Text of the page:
Dana: The Post Cable generation refers to those that aren’t getting their information or entertainment from broadcast television. Our goal is to reach viewers where they are: on mobile devices, on the web and at live events. We feel this is the direction that media and communication are heading and we want NPX to be at the forefront of this. Our goal is to reach everyone – certainly people that are already engaged with the national parks – but especially millennials and people that don’t currently see themselves as having a part of the national park story.
HC: You personally have quite a background in advocacy films. What makes you passionate about this particular issue?
Dana: A couple of reasons. Much of my life and career has been dedicated to showing what it is like to walk in another person’s shoes. In my opinion, films can help facilitate this understanding across cultures, race, religions, politics and geographic barriers. Understanding is what brings people together. By focusing on unique and diverse characters, NPX unites the country around a shared experience and a shared legacy of the national parks. We want to strengthen this legacy and ensure the continuation of the national parks into the next century The other reason is that I grew up in nature – I know what it feels like to run barefoot in the grass, to sit by a campfire late at night watching the stars, to be surrounded by trees and hear a symphony of nature - there’s an amazing freedom, healing and sense of peace and that comes with it. I think everyone should be able to have that experience.
A still from "Love in the Tetons"
HC: If you HAD to pick, what has been your favorite experience so far?
Dana: I love the entire process, but especially when we are out filming. You develop a really special bond not only with the people you are filming, but the team you are working with. One of my favorite moments was the last night of filming Love in the Tetons at the wedding reception for Vanessa and Juan. We had been working16 hour days for 5 days straight and we knew we had a beautiful story: we had amazing interviews and great footage so literally the wedding party was the icing on the cake. Better yet, we felt an incredible bond with Vanessa, Juan and their family and felt so lucky to be surrounded by such a diverse and fun-loving group of people. By the end of the night, like most weddings, it turned into an awesome dance party and for the last few songs, Amy, Chuck and I put the cameras down and joined in –dancing under the stars in a beautiful field in the middle of the Grand Tetons. It was awesome.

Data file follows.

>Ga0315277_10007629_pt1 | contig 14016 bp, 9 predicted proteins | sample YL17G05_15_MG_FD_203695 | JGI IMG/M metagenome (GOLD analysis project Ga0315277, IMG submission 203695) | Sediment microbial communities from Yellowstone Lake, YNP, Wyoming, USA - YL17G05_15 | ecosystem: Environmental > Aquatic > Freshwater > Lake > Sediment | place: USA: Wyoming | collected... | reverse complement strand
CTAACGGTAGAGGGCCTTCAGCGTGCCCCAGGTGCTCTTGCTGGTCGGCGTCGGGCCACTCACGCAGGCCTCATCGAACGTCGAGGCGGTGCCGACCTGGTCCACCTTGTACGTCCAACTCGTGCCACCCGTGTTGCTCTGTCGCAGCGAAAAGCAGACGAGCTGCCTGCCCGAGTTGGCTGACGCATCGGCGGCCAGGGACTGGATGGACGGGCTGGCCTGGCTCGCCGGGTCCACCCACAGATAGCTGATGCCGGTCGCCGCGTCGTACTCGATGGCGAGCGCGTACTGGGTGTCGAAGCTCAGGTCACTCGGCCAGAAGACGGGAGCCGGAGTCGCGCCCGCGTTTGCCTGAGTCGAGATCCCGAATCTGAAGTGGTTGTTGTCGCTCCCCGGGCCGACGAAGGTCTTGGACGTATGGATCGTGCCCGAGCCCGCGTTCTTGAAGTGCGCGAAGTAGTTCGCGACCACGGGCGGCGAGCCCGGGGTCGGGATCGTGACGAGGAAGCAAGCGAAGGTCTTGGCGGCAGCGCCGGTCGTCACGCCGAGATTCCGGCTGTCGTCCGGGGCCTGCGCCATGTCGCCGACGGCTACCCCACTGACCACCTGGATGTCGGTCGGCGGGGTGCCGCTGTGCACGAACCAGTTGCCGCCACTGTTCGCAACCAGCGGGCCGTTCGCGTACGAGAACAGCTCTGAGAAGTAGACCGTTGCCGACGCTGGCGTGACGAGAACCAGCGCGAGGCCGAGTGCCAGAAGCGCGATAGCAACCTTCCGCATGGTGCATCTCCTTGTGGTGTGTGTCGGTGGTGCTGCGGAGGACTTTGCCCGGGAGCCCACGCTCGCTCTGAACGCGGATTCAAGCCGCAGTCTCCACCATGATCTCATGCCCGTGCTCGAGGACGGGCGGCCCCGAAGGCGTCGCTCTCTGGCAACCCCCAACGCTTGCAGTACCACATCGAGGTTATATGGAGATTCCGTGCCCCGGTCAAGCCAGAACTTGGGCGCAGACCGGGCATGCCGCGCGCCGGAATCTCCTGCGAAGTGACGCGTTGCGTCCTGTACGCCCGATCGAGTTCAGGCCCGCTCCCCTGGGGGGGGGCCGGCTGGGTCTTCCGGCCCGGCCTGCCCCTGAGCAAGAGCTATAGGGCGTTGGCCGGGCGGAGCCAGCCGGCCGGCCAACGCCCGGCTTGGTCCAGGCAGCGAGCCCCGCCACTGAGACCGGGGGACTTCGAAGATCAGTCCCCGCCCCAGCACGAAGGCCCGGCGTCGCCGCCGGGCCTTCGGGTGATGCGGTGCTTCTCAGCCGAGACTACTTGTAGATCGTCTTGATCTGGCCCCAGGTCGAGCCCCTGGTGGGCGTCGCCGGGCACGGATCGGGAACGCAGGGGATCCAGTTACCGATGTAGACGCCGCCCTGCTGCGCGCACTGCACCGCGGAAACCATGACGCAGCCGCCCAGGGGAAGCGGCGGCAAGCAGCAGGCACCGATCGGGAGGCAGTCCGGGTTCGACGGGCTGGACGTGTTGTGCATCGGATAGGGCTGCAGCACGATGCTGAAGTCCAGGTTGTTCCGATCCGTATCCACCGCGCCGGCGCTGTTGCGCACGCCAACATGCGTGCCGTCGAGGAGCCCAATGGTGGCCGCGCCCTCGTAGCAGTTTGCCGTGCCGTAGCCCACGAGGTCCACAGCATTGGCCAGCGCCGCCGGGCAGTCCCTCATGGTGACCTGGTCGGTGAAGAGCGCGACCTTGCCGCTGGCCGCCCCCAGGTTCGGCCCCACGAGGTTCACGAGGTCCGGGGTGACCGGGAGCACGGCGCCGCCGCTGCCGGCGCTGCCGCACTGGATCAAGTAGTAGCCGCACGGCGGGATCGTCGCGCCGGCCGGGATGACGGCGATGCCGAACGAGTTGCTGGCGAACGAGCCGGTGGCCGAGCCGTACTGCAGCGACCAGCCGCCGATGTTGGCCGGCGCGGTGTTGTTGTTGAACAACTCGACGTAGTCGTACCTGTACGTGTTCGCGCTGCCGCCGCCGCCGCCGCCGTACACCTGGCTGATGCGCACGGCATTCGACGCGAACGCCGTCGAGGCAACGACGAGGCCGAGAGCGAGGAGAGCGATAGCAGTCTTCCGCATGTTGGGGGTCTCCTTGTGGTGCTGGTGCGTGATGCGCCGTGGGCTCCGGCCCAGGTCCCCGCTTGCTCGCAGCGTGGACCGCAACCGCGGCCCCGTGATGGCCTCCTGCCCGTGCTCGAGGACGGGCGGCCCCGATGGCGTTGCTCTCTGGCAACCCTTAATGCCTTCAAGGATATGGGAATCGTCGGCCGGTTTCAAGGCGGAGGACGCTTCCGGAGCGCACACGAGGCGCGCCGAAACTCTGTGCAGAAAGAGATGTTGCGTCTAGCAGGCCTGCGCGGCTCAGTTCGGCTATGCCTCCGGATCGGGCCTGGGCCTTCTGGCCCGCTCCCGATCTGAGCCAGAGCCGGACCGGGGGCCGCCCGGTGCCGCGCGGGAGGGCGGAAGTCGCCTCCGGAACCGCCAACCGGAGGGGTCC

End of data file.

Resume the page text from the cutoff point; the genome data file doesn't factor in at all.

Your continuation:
The wedding ceremony in "Love in the Tetons"
HC: If you could spend a week in any national park, where would it be?
Dana: Right now I would select the New Orleans Jazz National Historical Park – an urban park in the middle of New Orleans. There is an amazing story we want to share about musician rangers teaching kids traditional New Orleans music and ceremony. I’ve always loved the artwork created around jazz and get excited when imagining the sounds, the colors, the passion and the soul of this film. Not exactly what you think of when you think about heading to a national park!
NPX's beautiful website
In fact, NPX just started a contest to help fund their third film project on Dana's favorite park, the New Orleans Jazz National Historical Park! The contest is hosted by The Music Bed's #Project Film Supply, based on the popularity of votes. Please take a second to support the amazing work NPX is doing and vote to fund their next project here.
"Love in the Tetons" is on screen at these film festivals:
Mountainfilm On Tour- World Tour
2nd Annual Americas Latino Eco Festival
Port Townsend Film Festival